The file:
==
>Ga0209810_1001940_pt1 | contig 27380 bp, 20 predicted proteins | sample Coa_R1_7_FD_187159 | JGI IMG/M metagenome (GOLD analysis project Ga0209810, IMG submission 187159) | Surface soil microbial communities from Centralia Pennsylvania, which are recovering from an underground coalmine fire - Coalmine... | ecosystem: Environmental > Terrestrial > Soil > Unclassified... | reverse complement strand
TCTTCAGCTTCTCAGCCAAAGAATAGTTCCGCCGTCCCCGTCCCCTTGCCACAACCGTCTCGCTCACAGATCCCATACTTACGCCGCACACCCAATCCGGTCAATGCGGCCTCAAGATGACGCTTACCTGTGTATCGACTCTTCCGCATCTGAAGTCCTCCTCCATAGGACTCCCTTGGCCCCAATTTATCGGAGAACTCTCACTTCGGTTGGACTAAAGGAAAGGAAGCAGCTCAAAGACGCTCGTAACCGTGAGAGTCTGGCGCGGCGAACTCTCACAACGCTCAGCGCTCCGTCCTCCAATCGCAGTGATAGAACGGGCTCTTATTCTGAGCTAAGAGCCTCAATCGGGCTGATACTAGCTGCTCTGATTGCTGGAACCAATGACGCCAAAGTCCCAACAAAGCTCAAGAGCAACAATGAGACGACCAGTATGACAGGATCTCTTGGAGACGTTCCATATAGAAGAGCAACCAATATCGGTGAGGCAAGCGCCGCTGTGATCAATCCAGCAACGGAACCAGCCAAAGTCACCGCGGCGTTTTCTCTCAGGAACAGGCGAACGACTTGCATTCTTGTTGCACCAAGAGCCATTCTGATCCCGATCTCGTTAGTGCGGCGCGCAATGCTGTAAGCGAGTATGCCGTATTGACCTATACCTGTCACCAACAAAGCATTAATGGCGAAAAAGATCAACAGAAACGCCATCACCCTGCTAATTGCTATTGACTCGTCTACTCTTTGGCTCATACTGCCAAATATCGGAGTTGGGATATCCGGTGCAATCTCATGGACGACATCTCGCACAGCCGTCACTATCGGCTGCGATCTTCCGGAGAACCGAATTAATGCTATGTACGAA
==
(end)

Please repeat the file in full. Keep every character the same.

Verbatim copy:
>Ga0209810_1001940_pt1 | contig 27380 bp, 20 predicted proteins | sample Coa_R1_7_FD_187159 | JGI IMG/M metagenome (GOLD analysis project Ga0209810, IMG submission 187159) | Surface soil microbial communities from Centralia Pennsylvania, which are recovering from an underground coalmine fire - Coalmine... | ecosystem: Environmental > Terrestrial > Soil > Unclassified... | reverse complement strand
TCTTCAGCTTCTCAGCCAAAGAATAGTTCCGCCGTCCCCGTCCCCTTGCCACAACCGTCTCGCTCACAGATCCCATACTTACGCCGCACACCCAATCCGGTCAATGCGGCCTCAAGATGACGCTTACCTGTGTATCGACTCTTCCGCATCTGAAGTCCTCCTCCATAGGACTCCCTTGGCCCCAATTTATCGGAGAACTCTCACTTCGGTTGGACTAAAGGAAAGGAAGCAGCTCAAAGACGCTCGTAACCGTGAGAGTCTGGCGCGGCGAACTCTCACAACGCTCAGCGCTCCGTCCTCCAATCGCAGTGATAGAACGGGCTCTTATTCTGAGCTAAGAGCCTCAATCGGGCTGATACTAGCTGCTCTGATTGCTGGAACCAATGACGCCAAAGTCCCAACAAAGCTCAAGAGCAACAATGAGACGACCAGTATGACAGGATCTCTTGGAGACGTTCCATATAGAAGAGCAACCAATATCGGTGAGGCAAGCGCCGCTGTGATCAATCCAGCAACGGAACCAGCCAAAGTCACCGCGGCGTTTTCTCTCAGGAACAGGCGAACGACTTGCATTCTTGTTGCACCAAGAGCCATTCTGATCCCGATCTCGTTAGTGCGGCGCGCAATGCTGTAAGCGAGTATGCCGTATTGACCTATACCTGTCACCAACAAAGCATTAATGGCGAAAAAGATCAACAGAAACGCCATCACCCTGCTAATTGCTATTGACTCGTCTACTCTTTGGCTCATACTGCCAAATATCGGAGTTGGGATATCCGGTGCAATCTCATGGACGACATCTCGCACAGCCGTCACTATCGGCTGCGATCTTCCGGAGAACCGAATTAATGCTATGTACGAA